“Unfortunately, part of the issue is that people are being told to go on self-isolation. They’re sitting in their apartment, and then they wake up with the inability to move half of their body or speak,” he says, adding these younger patients are often breadwinners for their families. “They get this out of nowhere, thinking they’re doing everything right.”

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In New York, vascular neurologist Ambooj Tiwari, who is leading this consortium of health centres sharing stroke data, says the youngest stroke patient he encountered was a 27-year-old emergency medical technician, who tested positive for COVID-19 after coming down with a mild fever. The man went into self-quarantine at home for three or four days, before experiencing a stroke because of a blockage of a main artery of the brain.

“When I got a call about the case, I was absolutely confused because the guy had no medical history whatsoever,” says Dr. Tiwari, a clinical assistant professor at New York University, who also works at Brookdale Hospital University Medical Centre and Jamaica Hospital Medical Centre in New York.

Increasingly, he says, researchers believe it’s not just a coincidence that hypercoagulable conditions, or blood clotting problems, are occurring in patients with COVID-19.

Dr. Dmytriw explains they believe the virus, which has been found to target a specific receptor called ACE-2 in cells on blood vessel walls, may be attacking the vessel wall and causing massive clotting. In a stroke, a clot enters the brain, blocking off blood supply and causing cell death. Doctors are seeing similar effects elsewhere in the bodies of various patients, such as in the heart and lungs, he says.

Fabio Settecase, a clinical assistant professor of radiology at the University of British Columbia, says there are a number of other possible explanations. For instance, in certain individuals, the virus may cause significant inflammation, the body’s immune response, which in turn, causes the clotting system to become dysfunctional, he says.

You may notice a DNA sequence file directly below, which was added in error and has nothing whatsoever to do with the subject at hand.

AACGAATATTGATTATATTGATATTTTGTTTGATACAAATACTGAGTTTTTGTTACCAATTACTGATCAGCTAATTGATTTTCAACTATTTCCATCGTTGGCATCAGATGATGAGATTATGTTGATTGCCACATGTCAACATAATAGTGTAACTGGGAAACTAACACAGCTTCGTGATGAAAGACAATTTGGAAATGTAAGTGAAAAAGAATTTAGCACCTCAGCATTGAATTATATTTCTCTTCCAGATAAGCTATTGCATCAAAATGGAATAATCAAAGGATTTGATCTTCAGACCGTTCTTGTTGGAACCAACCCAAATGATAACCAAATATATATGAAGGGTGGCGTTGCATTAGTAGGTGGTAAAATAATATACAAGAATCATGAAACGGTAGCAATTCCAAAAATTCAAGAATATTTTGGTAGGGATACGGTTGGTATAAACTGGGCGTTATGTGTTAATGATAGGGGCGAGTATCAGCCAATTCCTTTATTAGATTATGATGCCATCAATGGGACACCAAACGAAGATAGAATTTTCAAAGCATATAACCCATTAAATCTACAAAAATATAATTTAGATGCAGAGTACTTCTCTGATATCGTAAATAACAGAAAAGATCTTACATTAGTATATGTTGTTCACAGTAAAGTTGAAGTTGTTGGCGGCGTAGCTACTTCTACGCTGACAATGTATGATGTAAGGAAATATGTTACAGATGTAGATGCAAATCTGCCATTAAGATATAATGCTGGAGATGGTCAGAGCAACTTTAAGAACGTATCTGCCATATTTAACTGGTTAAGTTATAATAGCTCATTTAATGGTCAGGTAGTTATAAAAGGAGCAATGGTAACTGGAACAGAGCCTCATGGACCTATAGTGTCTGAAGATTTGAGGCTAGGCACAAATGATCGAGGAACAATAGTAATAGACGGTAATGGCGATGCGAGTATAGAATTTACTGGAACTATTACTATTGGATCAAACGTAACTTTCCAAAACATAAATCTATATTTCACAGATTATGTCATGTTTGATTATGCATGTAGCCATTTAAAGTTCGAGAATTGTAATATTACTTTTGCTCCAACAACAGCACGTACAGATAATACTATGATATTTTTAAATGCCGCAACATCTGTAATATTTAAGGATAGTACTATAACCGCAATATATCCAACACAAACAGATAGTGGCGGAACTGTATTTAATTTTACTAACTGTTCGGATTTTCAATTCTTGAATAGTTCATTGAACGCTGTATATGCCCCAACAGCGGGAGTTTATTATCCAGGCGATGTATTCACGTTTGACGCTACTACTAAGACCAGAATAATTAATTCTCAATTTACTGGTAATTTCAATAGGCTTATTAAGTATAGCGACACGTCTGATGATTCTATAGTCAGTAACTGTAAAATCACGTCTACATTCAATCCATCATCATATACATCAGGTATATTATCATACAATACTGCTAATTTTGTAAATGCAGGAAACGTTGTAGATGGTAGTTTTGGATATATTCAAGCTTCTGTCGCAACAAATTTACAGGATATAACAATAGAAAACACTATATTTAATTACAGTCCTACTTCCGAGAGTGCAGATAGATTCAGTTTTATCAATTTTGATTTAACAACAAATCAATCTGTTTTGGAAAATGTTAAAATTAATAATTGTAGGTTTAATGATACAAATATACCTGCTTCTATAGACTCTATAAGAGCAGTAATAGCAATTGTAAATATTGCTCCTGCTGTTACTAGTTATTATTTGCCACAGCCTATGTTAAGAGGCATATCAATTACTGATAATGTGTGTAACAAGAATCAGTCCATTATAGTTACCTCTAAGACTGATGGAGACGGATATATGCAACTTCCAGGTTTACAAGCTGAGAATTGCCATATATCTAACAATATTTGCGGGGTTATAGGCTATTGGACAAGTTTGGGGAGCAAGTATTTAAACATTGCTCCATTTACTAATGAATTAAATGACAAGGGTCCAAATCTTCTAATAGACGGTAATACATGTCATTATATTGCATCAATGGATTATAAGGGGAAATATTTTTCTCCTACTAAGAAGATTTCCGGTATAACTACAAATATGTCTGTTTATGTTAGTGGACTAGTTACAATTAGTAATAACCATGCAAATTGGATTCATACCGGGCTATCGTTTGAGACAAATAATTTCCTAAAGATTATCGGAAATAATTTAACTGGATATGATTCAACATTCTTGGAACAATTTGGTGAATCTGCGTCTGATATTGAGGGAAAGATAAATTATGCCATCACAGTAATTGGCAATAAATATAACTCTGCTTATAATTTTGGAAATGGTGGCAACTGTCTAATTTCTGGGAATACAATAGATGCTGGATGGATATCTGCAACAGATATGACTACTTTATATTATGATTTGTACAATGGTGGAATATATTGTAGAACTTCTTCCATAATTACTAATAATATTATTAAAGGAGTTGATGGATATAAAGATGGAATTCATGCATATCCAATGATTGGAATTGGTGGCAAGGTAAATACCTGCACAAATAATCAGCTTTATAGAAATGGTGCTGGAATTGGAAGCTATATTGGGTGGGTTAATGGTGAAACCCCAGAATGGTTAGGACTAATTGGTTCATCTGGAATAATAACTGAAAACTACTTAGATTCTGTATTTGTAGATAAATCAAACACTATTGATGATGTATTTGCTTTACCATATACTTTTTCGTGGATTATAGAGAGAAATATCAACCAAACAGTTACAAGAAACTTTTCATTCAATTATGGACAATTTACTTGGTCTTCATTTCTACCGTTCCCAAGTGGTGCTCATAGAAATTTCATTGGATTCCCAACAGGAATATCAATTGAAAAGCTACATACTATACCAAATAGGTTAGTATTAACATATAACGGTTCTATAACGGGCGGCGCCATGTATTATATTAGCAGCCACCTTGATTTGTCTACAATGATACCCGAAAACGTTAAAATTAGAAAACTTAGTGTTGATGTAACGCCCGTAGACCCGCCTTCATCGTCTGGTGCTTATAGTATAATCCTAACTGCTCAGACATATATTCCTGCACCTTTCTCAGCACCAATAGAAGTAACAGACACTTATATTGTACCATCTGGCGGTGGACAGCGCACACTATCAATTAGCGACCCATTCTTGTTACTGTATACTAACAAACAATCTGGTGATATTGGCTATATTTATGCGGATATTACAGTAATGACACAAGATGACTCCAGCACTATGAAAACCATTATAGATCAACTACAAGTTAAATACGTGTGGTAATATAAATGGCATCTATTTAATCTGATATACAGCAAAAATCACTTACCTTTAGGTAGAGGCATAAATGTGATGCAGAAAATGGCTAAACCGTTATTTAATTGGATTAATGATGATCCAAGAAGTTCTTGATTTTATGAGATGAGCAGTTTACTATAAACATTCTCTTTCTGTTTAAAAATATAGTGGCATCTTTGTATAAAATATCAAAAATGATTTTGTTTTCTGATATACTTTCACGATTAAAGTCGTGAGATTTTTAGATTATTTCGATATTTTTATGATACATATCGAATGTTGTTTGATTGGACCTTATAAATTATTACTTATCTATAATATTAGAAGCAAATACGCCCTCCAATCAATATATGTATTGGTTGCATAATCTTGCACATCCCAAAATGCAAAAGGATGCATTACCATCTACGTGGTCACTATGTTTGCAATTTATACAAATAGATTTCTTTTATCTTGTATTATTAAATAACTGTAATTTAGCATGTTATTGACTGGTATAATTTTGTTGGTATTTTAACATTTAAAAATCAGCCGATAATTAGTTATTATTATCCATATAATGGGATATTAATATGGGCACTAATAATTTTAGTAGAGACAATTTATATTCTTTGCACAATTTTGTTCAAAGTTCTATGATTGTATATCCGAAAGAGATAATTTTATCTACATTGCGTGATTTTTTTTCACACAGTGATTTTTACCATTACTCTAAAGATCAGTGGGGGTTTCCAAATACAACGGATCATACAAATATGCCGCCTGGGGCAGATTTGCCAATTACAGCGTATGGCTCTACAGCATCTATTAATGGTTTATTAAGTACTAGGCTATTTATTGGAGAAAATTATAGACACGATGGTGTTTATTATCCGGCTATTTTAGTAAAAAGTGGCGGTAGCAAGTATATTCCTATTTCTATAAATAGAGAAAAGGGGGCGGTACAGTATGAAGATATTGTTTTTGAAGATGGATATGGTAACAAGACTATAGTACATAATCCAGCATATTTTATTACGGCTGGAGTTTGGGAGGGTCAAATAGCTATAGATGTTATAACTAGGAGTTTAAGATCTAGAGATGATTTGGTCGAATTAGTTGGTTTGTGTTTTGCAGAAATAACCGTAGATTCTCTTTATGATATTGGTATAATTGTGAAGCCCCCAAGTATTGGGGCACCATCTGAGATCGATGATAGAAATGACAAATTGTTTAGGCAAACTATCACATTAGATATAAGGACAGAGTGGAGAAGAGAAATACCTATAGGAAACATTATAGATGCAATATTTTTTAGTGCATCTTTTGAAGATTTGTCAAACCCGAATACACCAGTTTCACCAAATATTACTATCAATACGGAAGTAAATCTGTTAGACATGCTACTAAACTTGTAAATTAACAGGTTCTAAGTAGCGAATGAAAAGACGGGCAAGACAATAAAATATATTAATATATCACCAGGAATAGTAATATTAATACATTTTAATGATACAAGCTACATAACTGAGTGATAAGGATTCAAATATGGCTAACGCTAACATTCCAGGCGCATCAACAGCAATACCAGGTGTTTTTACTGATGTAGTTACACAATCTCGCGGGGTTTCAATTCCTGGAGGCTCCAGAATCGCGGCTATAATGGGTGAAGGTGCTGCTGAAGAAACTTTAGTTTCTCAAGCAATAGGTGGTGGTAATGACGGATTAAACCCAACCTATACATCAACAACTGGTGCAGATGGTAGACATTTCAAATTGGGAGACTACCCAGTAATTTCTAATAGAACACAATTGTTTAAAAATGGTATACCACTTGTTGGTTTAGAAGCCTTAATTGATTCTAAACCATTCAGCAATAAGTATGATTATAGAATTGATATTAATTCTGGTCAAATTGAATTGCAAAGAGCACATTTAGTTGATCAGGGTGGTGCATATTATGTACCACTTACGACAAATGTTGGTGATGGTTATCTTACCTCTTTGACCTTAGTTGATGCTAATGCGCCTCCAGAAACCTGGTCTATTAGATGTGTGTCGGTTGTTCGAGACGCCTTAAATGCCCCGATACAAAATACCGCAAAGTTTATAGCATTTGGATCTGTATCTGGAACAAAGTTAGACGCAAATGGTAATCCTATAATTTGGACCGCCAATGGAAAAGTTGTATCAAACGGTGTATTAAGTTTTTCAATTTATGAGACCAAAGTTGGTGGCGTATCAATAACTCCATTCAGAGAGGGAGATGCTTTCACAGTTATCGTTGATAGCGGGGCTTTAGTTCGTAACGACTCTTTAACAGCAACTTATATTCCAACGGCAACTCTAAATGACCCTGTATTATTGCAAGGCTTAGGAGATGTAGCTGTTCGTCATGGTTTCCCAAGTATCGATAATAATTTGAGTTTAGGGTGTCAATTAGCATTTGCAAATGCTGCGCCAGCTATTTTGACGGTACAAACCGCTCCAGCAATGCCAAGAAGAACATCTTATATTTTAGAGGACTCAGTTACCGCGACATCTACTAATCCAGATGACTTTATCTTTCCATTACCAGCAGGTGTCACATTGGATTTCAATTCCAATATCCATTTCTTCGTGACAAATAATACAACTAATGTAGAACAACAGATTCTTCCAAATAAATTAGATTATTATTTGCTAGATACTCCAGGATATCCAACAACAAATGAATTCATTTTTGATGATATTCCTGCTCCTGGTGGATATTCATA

Dr. Settecase, who is a neurointerventional radiologist, says he has seen around five stroke patients at Vancouver General Hospital with COVID-19, though none were under age 50. Stroke in young and otherwise healthy adults appears to be rare, he says.

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“What's important to take away is that stroke can be a sign of COVID infection in a small number of patients,” he says.

Amy Yu, a stroke neurologist at Toronto’s Sunnybrook Health Sciences Centre, says while it’s important for front-line health care providers to share their observations, it is still too early to draw any conclusions about the link between COVID-19 and stroke, since there is not yet enough data.

As more people become infected, Dr. Yu says she expects to see patients with both COVID-19 and stroke, since strokes that would normally occur will continue to occur during the pandemic.

Dr. Yu emphasizes that anyone experiencing symptoms of a stroke should seek immediate medical attention. “Hospitals are still safe, and if there is a medical emergency, they should still be coming to the hospital,” she says.

Christopher Mio and Meghan Hoople found themselves jobless and wanting to help in the wake of COVID-19 isolation in Toronto. After flyering their neighbourhood with a free-of-charge offer, they received an outpouring of support and requests from people in need. The Globe and Mail

Sign up for the Coronavirus Update newsletter to read the day’s essential coronavirus news, features and explainers written by Globe reporters.